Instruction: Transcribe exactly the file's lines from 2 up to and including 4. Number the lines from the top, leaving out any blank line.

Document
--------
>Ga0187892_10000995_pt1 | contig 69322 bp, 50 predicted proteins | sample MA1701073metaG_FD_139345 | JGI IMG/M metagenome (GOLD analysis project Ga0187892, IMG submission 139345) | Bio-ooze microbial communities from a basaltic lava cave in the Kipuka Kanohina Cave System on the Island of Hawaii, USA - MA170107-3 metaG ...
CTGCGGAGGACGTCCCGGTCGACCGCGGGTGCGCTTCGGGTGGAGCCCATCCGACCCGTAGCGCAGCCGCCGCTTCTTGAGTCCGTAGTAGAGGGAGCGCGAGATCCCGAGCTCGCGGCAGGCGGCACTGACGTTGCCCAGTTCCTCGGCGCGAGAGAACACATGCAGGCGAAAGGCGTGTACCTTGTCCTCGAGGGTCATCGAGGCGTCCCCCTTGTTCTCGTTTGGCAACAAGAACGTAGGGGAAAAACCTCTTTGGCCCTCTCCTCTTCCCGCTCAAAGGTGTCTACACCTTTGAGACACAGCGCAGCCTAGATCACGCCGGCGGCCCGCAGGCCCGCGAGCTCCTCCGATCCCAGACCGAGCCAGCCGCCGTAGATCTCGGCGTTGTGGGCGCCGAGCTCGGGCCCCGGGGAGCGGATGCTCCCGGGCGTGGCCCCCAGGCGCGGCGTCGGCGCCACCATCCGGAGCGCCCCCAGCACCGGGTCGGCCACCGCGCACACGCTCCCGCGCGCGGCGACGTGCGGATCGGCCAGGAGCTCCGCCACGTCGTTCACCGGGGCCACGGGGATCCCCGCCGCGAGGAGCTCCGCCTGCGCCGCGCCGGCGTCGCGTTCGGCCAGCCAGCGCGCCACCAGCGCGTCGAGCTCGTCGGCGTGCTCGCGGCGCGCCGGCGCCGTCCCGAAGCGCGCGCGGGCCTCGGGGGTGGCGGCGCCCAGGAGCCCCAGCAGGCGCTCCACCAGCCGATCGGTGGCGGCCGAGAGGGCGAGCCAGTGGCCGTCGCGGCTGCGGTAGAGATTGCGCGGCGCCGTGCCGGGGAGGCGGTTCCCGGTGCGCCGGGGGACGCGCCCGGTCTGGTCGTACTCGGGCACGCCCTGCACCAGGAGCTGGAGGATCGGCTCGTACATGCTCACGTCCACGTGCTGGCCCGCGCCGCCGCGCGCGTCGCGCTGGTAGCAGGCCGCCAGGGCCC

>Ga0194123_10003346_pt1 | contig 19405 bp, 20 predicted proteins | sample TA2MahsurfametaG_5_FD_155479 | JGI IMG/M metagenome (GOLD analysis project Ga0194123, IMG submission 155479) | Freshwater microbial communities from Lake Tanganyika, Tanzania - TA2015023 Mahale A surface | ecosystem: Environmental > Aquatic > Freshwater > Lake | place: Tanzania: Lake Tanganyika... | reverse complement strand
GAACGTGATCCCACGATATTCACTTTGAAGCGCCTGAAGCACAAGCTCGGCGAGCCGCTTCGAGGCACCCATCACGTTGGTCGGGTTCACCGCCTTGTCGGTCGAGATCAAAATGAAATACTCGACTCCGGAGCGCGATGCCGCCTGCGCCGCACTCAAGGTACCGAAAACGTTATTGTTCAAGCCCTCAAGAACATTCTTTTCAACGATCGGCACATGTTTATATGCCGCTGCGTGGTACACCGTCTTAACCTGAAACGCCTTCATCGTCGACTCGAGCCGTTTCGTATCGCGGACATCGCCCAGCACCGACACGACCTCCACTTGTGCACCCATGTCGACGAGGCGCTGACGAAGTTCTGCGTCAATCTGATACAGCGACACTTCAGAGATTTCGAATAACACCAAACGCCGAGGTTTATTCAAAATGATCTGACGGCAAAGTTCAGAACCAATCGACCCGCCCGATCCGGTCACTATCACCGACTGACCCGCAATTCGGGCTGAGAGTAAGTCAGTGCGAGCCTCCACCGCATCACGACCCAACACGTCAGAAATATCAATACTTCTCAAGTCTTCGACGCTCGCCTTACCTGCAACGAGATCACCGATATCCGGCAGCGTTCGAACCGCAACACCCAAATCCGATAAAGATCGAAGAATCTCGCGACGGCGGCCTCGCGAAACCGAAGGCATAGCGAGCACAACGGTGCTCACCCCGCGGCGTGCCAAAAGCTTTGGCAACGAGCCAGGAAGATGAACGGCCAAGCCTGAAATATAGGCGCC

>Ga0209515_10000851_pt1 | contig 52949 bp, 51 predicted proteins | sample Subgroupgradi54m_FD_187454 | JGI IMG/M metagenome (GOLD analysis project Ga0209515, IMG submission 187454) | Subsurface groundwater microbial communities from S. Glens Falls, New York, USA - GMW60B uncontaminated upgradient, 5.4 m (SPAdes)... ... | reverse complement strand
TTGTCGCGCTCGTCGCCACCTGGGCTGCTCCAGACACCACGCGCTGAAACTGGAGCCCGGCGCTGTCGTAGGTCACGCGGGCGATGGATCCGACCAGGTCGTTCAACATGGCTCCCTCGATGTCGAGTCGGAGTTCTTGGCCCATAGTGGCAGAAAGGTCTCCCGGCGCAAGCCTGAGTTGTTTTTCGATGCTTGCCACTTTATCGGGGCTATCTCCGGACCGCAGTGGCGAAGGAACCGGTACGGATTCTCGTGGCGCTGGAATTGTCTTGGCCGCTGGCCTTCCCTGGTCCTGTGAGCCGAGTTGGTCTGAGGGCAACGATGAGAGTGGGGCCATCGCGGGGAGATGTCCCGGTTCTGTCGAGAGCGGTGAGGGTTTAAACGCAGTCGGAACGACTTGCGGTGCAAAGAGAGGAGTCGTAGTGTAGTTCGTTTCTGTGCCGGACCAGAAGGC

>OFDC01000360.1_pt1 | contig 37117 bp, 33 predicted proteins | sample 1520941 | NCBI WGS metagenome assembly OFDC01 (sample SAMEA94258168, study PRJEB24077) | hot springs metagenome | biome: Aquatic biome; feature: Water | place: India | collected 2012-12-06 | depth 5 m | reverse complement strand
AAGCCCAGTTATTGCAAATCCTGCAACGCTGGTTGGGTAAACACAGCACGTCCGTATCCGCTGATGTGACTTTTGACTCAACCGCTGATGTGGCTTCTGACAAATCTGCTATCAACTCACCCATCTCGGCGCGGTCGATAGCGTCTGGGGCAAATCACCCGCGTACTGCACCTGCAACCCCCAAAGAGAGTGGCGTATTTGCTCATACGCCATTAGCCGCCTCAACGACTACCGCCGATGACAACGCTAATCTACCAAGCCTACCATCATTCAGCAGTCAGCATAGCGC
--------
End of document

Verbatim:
CTGCGGAGGACGTCCCGGTCGACCGCGGGTGCGCTTCGGGTGGAGCCCATCCGACCCGTAGCGCAGCCGCCGCTTCTTGAGTCCGTAGTAGAGGGAGCGCGAGATCCCGAGCTCGCGGCAGGCGGCACTGACGTTGCCCAGTTCCTCGGCGCGAGAGAACACATGCAGGCGAAAGGCGTGTACCTTGTCCTCGAGGGTCATCGAGGCGTCCCCCTTGTTCTCGTTTGGCAACAAGAACGTAGGGGAAAAACCTCTTTGGCCCTCTCCTCTTCCCGCTCAAAGGTGTCTACACCTTTGAGACACAGCGCAGCCTAGATCACGCCGGCGGCCCGCAGGCCCGCGAGCTCCTCCGATCCCAGACCGAGCCAGCCGCCGTAGATCTCGGCGTTGTGGGCGCCGAGCTCGGGCCCCGGGGAGCGGATGCTCCCGGGCGTGGCCCCCAGGCGCGGCGTCGGCGCCACCATCCGGAGCGCCCCCAGCACCGGGTCGGCCACCGCGCACACGCTCCCGCGCGCGGCGACGTGCGGATCGGCCAGGAGCTCCGCCACGTCGTTCACCGGGGCCACGGGGATCCCCGCCGCGAGGAGCTCCGCCTGCGCCGCGCCGGCGTCGCGTTCGGCCAGCCAGCGCGCCACCAGCGCGTCGAGCTCGTCGGCGTGCTCGCGGCGCGCCGGCGCCGTCCCGAAGCGCGCGCGGGCCTCGGGGGTGGCGGCGCCCAGGAGCCCCAGCAGGCGCTCCACCAGCCGATCGGTGGCGGCCGAGAGGGCGAGCCAGTGGCCGTCGCGGCTGCGGTAGAGATTGCGCGGCGCCGTGCCGGGGAGGCGGTTCCCGGTGCGCCGGGGGACGCGCCCGGTCTGGTCGTACTCGGGCACGCCCTGCACCAGGAGCTGGAGGATCGGCTCGTACATGCTCACGTCCACGTGCTGGCCCGCGCCGCCGCGCGCGTCGCGCTGGTAGCAGGCCGCCAGGGCCC

>Ga0194123_10003346_pt1 | contig 19405 bp, 20 predicted proteins | sample TA2MahsurfametaG_5_FD_155479 | JGI IMG/M metagenome (GOLD analysis project Ga0194123, IMG submission 155479) | Freshwater microbial communities from Lake Tanganyika, Tanzania - TA2015023 Mahale A surface | ecosystem: Environmental > Aquatic > Freshwater > Lake | place: Tanzania: Lake Tanganyika... | reverse complement strand
GAACGTGATCCCACGATATTCACTTTGAAGCGCCTGAAGCACAAGCTCGGCGAGCCGCTTCGAGGCACCCATCACGTTGGTCGGGTTCACCGCCTTGTCGGTCGAGATCAAAATGAAATACTCGACTCCGGAGCGCGATGCCGCCTGCGCCGCACTCAAGGTACCGAAAACGTTATTGTTCAAGCCCTCAAGAACATTCTTTTCAACGATCGGCACATGTTTATATGCCGCTGCGTGGTACACCGTCTTAACCTGAAACGCCTTCATCGTCGACTCGAGCCGTTTCGTATCGCGGACATCGCCCAGCACCGACACGACCTCCACTTGTGCACCCATGTCGACGAGGCGCTGACGAAGTTCTGCGTCAATCTGATACAGCGACACTTCAGAGATTTCGAATAACACCAAACGCCGAGGTTTATTCAAAATGATCTGACGGCAAAGTTCAGAACCAATCGACCCGCCCGATCCGGTCACTATCACCGACTGACCCGCAATTCGGGCTGAGAGTAAGTCAGTGCGAGCCTCCACCGCATCACGACCCAACACGTCAGAAATATCAATACTTCTCAAGTCTTCGACGCTCGCCTTACCTGCAACGAGATCACCGATATCCGGCAGCGTTCGAACCGCAACACCCAAATCCGATAAAGATCGAAGAATCTCGCGACGGCGGCCTCGCGAAACCGAAGGCATAGCGAGCACAACGGTGCTCACCCCGCGGCGTGCCAAAAGCTTTGGCAACGAGCCAGGAAGATGAACGGCCAAGCCTGAAATATAGGCGCC